Hitting Your Target: The Value of Purpose

Purpose, value, goals, target

You already have a purpose. To be fulfilled is to know it. To be content is to live it.


The value of purpose has long been recognized. Famous psychologists who have gone before have aptly pointed out the human need for productivity and contribution (e.g., Erkison’s stages of psychosocial development). Humans are inherent meaning makers and to be devoid of purposeful activity is to invite discontentment. It is a species-wide drive that is essentially inescapable. Even those who profess to have no need to nurture a sense of purpose are finding a sense of purpose in disavowing it!

I don’t believe, however, that our purpose has to be grandiose or public. It can be quiet, small and private. To view an amazingly beautiful and graphical illustration of this concept, watch the 30 minute film, The Man Who Planted Trees.

Of primary importance is how you internalize, process and represent your sense of purpose to yourself. Secondary to this is our need to communicate or demonstrate it to others. The need for attention, approval and recognition for our value actually has nothing to do with the sense of purpose per se. Rather, this would have more to do with one’s place or status in the world. These two are actually distinct and separate needs.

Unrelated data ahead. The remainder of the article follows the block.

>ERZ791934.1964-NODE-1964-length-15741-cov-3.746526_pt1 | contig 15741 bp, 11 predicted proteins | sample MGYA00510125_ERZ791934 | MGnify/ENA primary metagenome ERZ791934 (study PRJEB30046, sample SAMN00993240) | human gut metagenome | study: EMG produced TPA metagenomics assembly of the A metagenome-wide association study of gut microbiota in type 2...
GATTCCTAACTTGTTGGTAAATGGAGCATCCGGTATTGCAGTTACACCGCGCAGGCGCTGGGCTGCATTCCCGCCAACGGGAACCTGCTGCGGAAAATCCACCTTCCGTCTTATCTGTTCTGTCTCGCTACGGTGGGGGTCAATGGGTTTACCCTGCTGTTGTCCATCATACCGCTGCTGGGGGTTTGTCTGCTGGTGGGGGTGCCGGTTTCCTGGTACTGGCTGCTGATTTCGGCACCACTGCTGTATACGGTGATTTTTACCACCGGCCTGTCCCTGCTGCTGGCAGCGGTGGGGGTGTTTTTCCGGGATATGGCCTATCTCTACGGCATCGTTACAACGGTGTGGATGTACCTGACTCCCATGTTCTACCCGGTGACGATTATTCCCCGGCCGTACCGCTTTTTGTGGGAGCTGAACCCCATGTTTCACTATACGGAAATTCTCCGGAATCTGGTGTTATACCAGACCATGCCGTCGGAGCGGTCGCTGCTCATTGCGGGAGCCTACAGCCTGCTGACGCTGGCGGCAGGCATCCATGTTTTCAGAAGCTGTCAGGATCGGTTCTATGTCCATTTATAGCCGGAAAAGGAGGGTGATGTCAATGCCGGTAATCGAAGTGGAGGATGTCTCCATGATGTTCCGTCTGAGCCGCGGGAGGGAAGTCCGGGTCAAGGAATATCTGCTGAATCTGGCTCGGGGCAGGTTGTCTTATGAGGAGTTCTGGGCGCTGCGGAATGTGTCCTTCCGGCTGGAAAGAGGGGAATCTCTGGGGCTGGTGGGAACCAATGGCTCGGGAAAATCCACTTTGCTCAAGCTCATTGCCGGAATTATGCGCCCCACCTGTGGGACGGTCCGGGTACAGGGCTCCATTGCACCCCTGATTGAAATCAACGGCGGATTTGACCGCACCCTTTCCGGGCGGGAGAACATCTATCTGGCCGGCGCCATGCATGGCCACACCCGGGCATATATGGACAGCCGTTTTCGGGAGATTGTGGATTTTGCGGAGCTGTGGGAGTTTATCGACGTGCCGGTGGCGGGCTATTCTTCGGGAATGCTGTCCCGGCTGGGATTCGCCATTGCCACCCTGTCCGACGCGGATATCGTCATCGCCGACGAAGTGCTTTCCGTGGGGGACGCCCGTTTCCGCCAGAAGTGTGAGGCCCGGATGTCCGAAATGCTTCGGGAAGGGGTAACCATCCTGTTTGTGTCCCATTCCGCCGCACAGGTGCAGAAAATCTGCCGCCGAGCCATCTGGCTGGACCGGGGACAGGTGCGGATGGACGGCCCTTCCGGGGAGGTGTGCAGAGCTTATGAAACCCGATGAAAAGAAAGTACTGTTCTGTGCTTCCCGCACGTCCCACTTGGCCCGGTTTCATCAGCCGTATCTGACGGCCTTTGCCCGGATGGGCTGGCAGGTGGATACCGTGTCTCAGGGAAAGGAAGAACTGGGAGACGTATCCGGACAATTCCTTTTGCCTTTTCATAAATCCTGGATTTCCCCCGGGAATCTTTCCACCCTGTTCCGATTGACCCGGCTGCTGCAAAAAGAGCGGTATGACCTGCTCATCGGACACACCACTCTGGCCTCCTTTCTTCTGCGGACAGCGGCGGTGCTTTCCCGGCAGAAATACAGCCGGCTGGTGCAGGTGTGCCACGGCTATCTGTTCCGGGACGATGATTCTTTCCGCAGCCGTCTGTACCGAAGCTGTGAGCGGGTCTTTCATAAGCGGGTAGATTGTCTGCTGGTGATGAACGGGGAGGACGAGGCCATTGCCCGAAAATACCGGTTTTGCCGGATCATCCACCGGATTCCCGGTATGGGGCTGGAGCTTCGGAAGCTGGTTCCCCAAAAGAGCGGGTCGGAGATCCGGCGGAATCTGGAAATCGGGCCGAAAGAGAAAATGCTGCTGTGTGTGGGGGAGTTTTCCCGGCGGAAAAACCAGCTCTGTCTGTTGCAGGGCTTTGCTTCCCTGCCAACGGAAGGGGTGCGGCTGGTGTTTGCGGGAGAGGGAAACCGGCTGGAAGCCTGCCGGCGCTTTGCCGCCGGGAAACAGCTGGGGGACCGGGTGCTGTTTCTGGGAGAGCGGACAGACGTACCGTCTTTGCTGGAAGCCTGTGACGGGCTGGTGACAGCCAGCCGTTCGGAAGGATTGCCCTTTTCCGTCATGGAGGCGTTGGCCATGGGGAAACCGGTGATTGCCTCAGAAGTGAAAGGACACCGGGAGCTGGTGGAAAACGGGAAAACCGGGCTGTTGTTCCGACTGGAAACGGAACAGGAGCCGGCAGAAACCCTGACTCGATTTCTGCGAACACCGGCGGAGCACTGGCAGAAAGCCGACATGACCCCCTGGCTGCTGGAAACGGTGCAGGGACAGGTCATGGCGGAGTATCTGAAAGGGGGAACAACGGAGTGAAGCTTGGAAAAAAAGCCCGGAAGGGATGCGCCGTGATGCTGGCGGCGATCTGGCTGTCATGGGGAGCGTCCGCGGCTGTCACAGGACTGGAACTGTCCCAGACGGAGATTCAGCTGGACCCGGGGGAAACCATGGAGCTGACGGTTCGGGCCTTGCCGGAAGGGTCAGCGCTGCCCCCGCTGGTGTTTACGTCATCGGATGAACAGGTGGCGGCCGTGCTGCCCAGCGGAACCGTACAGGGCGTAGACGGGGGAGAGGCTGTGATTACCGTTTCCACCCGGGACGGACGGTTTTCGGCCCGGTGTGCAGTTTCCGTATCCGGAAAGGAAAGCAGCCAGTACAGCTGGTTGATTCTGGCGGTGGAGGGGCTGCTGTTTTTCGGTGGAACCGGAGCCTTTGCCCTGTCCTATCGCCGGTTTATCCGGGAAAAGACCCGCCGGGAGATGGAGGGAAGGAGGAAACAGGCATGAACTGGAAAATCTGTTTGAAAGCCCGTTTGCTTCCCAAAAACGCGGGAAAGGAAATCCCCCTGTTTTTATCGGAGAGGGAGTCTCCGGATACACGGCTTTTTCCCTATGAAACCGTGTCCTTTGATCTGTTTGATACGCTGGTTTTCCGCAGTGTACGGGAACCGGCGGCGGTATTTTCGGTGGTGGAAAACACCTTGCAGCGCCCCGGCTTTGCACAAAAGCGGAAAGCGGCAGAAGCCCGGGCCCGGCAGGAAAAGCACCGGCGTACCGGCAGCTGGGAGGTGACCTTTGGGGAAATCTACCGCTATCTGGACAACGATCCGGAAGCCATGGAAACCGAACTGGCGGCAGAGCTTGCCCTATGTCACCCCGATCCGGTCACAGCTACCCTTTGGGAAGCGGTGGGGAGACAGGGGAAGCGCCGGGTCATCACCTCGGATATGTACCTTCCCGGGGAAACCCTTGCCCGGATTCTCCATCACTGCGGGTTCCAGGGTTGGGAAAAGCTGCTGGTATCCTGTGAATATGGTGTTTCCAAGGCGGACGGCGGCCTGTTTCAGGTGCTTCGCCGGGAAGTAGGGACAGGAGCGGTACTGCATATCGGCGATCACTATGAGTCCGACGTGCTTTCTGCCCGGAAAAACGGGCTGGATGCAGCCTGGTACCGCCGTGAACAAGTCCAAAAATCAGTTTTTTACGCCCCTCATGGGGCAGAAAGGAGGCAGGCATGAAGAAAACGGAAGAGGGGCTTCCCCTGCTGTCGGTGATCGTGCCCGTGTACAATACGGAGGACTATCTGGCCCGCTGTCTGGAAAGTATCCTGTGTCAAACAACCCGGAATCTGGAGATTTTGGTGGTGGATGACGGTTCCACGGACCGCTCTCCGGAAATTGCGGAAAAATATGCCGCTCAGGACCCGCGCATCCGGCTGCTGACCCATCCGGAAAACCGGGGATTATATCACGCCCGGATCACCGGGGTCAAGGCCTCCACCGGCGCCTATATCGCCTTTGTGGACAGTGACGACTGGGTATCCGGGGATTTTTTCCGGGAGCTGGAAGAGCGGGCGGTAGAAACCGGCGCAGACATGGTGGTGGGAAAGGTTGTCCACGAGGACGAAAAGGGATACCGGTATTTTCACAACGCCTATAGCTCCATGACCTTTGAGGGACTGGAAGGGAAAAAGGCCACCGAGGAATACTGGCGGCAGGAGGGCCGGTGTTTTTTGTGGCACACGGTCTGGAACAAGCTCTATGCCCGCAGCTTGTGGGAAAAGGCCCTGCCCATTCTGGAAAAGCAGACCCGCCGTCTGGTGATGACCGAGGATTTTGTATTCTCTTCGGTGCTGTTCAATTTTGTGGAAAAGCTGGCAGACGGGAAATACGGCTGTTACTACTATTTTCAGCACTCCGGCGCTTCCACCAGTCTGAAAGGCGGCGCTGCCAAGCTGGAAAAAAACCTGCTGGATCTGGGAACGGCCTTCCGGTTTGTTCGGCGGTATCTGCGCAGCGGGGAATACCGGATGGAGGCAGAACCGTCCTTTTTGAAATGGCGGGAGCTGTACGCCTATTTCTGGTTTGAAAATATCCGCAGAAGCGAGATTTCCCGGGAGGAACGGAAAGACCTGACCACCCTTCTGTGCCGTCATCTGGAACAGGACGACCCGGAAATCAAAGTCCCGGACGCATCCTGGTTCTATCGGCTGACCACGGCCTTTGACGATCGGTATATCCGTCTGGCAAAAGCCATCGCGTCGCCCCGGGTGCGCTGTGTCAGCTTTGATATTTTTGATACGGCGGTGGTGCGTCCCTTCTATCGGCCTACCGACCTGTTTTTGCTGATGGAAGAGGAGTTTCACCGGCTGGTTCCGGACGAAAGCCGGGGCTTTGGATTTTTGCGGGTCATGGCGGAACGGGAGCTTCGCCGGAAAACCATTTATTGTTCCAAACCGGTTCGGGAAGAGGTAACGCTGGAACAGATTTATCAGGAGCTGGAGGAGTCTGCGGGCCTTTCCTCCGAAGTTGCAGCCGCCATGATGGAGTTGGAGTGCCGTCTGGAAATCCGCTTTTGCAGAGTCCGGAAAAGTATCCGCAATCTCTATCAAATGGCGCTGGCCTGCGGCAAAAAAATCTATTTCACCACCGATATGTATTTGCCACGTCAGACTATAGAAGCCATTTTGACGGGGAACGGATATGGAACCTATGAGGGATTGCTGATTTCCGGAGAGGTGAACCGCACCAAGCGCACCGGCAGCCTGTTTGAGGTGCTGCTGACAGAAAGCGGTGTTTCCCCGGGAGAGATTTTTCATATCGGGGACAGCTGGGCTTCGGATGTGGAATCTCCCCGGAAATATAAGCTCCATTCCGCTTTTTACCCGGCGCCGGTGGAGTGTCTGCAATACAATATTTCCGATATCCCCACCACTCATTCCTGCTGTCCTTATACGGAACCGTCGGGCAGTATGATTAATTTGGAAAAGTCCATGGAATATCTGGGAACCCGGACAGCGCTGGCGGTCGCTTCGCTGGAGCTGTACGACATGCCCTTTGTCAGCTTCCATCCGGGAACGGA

I also do not believe that all people have one purpose that remains true throughout his/her lifetime. This path may be true for some, but not for all. For example, some people have purposeful tasks that remain for a season and then transform into something else. For example, you may take on specific roles because you feel a strong sense of duty, such as to serve in the military or be the primary caregiver for an ill relative. For a season, this may embody your who you are, but that doesn’t mean it will always do so. Purposes can and do change.

Recognizing our purpose, whether temporary or life-long, is an important foundational component of a healthy self-view and is intricately tied to life satisfaction and worth. It becomes an organizing and driving force for specific activities and then an anchor in the time of storms and hardship. It gives us safe harbor in interpreting the meaning of events in our lives and keeps us motivated toward a recognizable goal. In short, our purpose serves to keep us moving, preventing us from becoming stagnant in our march through life.

What is your sense of purpose? If you do not know it, start the discovery process now. “Living in my purpose” is how many people describe their greatest feelings of accomplishment. It is a taste of life as sweet as honey and well worth pursuing.

Article by drsusanhickman@gmail.com

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